REALLY NOW… DID YOU SAY DARK CHOCOLATE FOR FIBROMYALGIA PAIN?
A breakthrough in research is suggesting a whole new strategy for relieving fibromyalgia pain.
Dark chocolate is loaded with antioxidants called polyphenols. These compounds give plants some of their color, flavor, and healing qualities and are found not only in fruits and vegetables such as the blueberry, but also in cocoa, green tea, and the exotic fruit known as the chokeberry.
Polyphenols in cocoa occur in higher concentration than in any other food, and have antioxidant activity much greater than that of broccoli or red wine. In fact, dark chocolate has about 10 times the antioxidant power of spinach as measured by the ORAC test
Research has shown Polyphenols to cause an increase in blood supply by increasing nitric oxide levels. 100-120 mg/day of dark cocoa polyphenols have been shown to increase nitric oxide levels by as much as 40%.
SO HOW DOES INCREASING BLOOD FLOW AFFECT FIBROMYALGIA?
The Parker Institute, Department of Rheumatology and the Danish National Library of Science and Medicine in Copenhagen, Denmark conducted scientific studies on the muscle pathology in fibromyalgia patients. They found fibromyalgia patients have a defect that prevents the normal increase of blood flow to their muscles when the patient becomes more active.
This lack of a healthy blood flow to the muscles for energy and muscle repair causes painful buildup of lactic acid and consequently scarring because the tears are not repaired properly. This is why we have to avoid repetitive motion.
Muscles must be used in order to remain healthy. Using a muscle signals the body to increase the blood flow to that muscle so the muscle’s mitochondria can take the oxygen and nutrients from the blood supply to repair muscle tears properly and cleanse that muscle of debris such as lactic acid. This is how muscles grow stronger as we use them.
A person who has fibromyalgia has a problem here because their body does not increase the blood flow upon use of their muscles. Therefore, the mitochondria cannot get the oxygen and nutrients from the blood supply to repair the muscles. This is a bad situation because the debris and lactic acid cannot be properly washed from the muscles and repairs cannot be made; the result is scarring of the muscle and pain.
This is the great thing about these findings about polyphenols. By ingesting cocoa prior to an activity or exercise, your muscles can gradually become stronger because they can now be well maintained. As your muscles become stronger, it will take less effort for you to move about. the lesser amount of effort needed to be active, the less cause of fatigue.
Polyphenols are not by any means a cure for fibromyalgia, but they do offer hope of leading a healthier, more active life with less pain.
The Journal of the American Heart Association posted a report on a small single-blind, crossover study in which researchers gave 10 participants 40 grams (about 1.5 ounces) of dark chocolate that had at least 85 percent cocoa. The purpose was to test whether the dark chocolate could improve these PAD patients’ ability to walk on treadmills.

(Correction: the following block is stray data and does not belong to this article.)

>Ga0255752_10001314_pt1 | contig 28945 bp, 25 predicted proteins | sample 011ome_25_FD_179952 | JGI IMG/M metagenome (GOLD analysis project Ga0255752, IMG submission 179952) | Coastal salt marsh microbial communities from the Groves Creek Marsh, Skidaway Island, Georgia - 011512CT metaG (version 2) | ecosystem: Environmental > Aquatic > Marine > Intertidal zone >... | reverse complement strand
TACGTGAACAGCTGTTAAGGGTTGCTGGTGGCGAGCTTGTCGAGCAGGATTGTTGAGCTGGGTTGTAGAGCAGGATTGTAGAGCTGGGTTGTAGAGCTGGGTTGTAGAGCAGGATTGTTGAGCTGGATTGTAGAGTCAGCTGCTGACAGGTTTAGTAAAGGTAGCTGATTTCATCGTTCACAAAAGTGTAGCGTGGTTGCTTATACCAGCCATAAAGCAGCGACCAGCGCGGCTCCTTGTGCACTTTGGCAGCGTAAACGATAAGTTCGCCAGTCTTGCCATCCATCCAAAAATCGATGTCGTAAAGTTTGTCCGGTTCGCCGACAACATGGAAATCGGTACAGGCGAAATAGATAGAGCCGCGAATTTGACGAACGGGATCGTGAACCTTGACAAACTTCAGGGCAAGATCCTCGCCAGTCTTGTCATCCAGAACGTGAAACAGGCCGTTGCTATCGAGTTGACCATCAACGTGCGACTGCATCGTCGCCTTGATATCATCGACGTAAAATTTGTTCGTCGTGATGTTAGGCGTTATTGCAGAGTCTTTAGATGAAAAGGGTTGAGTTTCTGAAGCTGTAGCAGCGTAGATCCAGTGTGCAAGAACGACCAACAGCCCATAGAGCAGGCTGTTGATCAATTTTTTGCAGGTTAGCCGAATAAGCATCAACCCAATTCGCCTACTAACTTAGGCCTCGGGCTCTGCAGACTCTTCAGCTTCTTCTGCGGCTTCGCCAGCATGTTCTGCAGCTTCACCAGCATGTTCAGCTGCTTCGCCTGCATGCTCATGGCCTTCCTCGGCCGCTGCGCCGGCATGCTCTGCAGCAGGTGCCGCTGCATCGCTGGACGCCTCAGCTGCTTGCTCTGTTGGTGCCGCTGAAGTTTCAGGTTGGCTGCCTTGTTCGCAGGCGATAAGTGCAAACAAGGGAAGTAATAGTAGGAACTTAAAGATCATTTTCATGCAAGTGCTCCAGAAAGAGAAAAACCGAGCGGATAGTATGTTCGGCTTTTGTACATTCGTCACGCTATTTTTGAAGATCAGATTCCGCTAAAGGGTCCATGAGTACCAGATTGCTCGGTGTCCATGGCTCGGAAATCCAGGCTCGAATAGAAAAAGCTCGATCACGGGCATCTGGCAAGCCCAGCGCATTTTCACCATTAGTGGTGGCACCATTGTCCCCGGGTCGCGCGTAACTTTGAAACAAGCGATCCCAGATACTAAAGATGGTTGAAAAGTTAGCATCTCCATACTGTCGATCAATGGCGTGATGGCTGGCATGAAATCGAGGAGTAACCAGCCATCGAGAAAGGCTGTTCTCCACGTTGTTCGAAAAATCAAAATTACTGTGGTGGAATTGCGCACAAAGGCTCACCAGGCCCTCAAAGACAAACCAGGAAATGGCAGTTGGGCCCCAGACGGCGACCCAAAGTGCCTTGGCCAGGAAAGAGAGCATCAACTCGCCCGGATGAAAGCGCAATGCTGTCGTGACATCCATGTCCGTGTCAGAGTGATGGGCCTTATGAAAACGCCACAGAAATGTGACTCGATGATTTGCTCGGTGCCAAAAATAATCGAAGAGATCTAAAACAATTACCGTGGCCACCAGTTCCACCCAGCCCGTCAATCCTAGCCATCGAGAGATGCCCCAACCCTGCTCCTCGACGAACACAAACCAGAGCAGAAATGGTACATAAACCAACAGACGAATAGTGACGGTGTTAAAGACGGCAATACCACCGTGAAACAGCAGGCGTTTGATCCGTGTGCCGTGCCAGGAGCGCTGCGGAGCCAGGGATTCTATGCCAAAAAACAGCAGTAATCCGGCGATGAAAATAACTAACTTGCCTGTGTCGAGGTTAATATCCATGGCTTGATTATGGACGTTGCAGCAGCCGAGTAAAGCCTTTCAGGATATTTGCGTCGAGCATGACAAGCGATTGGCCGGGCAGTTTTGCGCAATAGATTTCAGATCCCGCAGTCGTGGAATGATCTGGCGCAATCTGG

The Research study author, Lorenzo Loffredo of Sapienza University of Rome, said they observed improved blood flow among the participants who walked an average 11 percent farther after eating the dark chocolate. He is then reported as saying, “Yes, my associates and I were surprised by the findings”.
polyphenols in the chocolate help to relax narrowed arteries and the better blood flow makes walking easier.
I am not advocating the use of chocolate candy that is high in sugars and saturated fats, but rather the use the type of chocolate bars that have very little or no sugar and state on the wrapper what percentage of chocolate they contain.
You can also use the cocoa powder that you buy in a box to use in making your own chocolate goodies without the added sugar and fats.
If you have a history of chocolate aggravating IBS symptoms such as gas and diarrhea, you might want to try Dark Cocoa powder. The “Dark” cocoa powder (Dutch chocolate), found right alongside the “natural” cocoa powder is known for its anti-diarrhea qualities.
Researcher, Horst Fischer, PhD, an associate scientist at Children’s Hospital Oakland Research Institute, said in a news release concerning using dark chocolate for diarrhea, “Ultimately, this discovery could lead to the development of natural treatments that are inexpensive, easy to access, and are unlikely to have side effects.”
for a quick pick-me-up before I take a walk or any other activity, I make a quick chocolate drink. To a 16-ounce mug, I add:
- Two rounded teaspoons dark cocoa powder
- Stevia and /or Splenda, to taste
- Two or three tablespoons of hot water (just enough so it can be stirred) if you use too much, the cocoa will not mix as easily.
- Mix well.
Slowly add more hot or cold water as desired. *Do not add milk.
hint: Three level Tablespoons cocoa powder equals 1 0z chocolate,
People with fibromyalgia still have to be careful to approach exercising very carefully, but it is great to know that now you have a fighting chance to slowly and effectively build up your muscles.